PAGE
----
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Preventing sexual and gender-based harassment in the workplace

All employers have a legal obligation to proactively work to eliminate or minimise the risk of sexual and gender based harassment from occurring at work, so far as reasonably practical.

Every employer has a positive duty to prevent sexual harassment and discrimination

Changes to the Sex Discrimination Act in December 2022 saw a positive duty introduced, requiring employers to not just respond to sexual harassment and discrimination but proactively work to prevent it from occurring.


The release of the Safe Work Australia, Sexual and Gender-Based Harassment Code of Practice in December 2023 provides a practical guide for employers on how to eliminate or minimise risks and hazards work and fulfil their duty.

What constitutes sexual and gender-based harassment and discrimination?

Under the WHS Safety Act, sexual and gender-based harassment are behaviours or actions that cause physical and/or psychological harm to someone it is directed to or someone who witnesses it. This means it extends to discriminatory behaviour and comments or actions that may not be directed at a particular individual or intended to offend or upset.

Sexual and gender-based harassment and discrimination...

Takes a variety of forms

Occurs anywhere that work is done

Can come from a range of sources

  • Sexual, sex- or gender-based harassment and discrimination

  • Hostile working environments

  • Gendered violence

  • In the workplace

  • While working remotely

  • At work-related functions or activities

  • Virtually or online

  • Outside of the workplace, including places where an employee is likely or required to go, like accommodation and clients' or suppliers’ sites

  • Other employees, supervisors and managers

  • People you share a workplace or building with, or who frequent your place of work

  • Customers, clients, patients, students, suppliers, visitors and others an employee comes into contact with as part of their work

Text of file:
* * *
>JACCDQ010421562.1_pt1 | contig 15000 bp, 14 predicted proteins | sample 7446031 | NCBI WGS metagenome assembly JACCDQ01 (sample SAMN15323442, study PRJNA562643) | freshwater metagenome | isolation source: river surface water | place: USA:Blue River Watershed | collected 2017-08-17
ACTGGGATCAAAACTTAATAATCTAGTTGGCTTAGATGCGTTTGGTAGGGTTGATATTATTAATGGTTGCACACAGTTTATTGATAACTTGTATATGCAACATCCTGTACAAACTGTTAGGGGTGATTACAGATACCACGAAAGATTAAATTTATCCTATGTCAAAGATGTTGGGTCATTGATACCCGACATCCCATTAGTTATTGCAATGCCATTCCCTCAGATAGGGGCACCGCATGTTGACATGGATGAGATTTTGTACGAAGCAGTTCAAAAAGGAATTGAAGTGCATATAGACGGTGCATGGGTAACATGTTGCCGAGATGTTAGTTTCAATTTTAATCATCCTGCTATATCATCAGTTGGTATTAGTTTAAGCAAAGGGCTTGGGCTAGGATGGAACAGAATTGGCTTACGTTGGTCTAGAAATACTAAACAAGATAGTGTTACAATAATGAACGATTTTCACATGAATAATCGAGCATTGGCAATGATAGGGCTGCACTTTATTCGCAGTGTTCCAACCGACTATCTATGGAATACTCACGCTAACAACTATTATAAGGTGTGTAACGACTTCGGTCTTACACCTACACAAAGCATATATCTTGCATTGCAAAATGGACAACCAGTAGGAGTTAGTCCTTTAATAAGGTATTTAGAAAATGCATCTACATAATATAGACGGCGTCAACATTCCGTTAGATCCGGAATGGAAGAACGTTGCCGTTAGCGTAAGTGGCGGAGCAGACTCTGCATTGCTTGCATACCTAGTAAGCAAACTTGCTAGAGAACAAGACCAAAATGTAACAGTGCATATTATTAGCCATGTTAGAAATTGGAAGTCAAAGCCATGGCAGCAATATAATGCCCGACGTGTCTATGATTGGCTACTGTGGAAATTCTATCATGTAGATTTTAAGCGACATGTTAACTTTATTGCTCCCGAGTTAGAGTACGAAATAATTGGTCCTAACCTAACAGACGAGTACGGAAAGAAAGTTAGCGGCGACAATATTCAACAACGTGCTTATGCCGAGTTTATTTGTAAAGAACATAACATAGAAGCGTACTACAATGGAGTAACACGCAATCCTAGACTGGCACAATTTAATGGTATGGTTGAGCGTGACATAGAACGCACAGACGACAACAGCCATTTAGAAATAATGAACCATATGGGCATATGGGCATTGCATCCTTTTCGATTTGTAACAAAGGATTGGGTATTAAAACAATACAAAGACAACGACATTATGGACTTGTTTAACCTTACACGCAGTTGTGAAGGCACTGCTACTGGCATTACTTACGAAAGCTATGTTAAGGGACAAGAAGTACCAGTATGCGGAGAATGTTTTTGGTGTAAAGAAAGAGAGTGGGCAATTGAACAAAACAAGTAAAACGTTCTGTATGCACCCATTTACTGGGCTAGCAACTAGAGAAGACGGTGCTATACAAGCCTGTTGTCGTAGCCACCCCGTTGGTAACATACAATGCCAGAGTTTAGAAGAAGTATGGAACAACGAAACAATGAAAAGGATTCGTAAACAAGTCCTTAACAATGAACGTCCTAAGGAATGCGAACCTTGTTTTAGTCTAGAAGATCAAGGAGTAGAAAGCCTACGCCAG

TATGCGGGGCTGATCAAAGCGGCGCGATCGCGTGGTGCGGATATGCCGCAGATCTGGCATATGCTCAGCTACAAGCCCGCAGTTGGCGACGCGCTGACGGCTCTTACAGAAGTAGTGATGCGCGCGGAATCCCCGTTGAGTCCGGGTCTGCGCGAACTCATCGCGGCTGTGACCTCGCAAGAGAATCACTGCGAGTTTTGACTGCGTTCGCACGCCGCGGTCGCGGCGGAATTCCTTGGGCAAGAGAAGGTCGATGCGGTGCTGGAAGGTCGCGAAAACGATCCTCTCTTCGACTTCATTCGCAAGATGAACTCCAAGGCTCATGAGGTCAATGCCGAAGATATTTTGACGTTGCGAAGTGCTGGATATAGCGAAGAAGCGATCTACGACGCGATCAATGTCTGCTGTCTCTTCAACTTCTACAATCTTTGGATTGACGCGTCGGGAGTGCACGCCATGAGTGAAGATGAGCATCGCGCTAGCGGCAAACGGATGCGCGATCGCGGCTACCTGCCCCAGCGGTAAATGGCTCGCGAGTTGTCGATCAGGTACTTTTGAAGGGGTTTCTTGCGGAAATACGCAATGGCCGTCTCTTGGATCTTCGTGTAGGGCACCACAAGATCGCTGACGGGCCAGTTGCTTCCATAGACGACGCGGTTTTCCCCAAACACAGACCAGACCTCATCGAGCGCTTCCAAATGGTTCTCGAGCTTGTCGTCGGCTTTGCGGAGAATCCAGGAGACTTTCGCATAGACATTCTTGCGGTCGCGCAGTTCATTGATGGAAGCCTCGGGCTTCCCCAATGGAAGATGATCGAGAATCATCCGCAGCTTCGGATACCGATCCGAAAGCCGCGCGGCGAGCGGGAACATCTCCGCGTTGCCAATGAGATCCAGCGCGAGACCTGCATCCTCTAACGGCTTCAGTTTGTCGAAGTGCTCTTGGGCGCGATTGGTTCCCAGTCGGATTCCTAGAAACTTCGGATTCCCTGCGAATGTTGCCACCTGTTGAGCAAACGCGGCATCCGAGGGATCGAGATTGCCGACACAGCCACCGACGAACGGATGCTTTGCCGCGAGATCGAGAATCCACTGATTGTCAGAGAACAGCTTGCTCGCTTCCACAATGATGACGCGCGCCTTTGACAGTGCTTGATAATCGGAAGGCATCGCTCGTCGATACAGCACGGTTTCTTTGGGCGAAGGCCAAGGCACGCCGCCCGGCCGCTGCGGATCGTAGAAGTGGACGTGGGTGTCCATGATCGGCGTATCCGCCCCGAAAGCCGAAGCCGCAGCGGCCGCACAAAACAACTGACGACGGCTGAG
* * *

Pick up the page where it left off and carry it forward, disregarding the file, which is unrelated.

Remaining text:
Meeting your duty to prevent and respond to sexual and gender-based harassment and discrimination

To fulfil your duty to provide a safe work environment and proactively work to eliminate or minimise risks to the psychological wellbeing of your people, you should take a similar risk management approach to sexual and gender-based harassment risks, as you do other risks to employees physical safety.


That means incorporating it within existing Safety Management Systems and taking a cyclical approach, that involves actively consulting with employees and stakeholders to:
  • Identify reasonably foreseeable risks and hazards

  • Assess risks and hazards

  • Implement control measures to eliminate or minimise the risk or hazard, so far as reasonably practical

  • Maintain and review control measures.


For more detailed information and guidance on fulfilling your duty and obligations as an employer, see:



Support, advice and guidance

As specialist workplace risk management consultants our experienced Safety Management Consultants are well placed to assist you in reviewing and optimising your Safety Management systems to ensure you meet your duty of care, protect your people and power your business.
For more information call us on 03 9863 8408 or email



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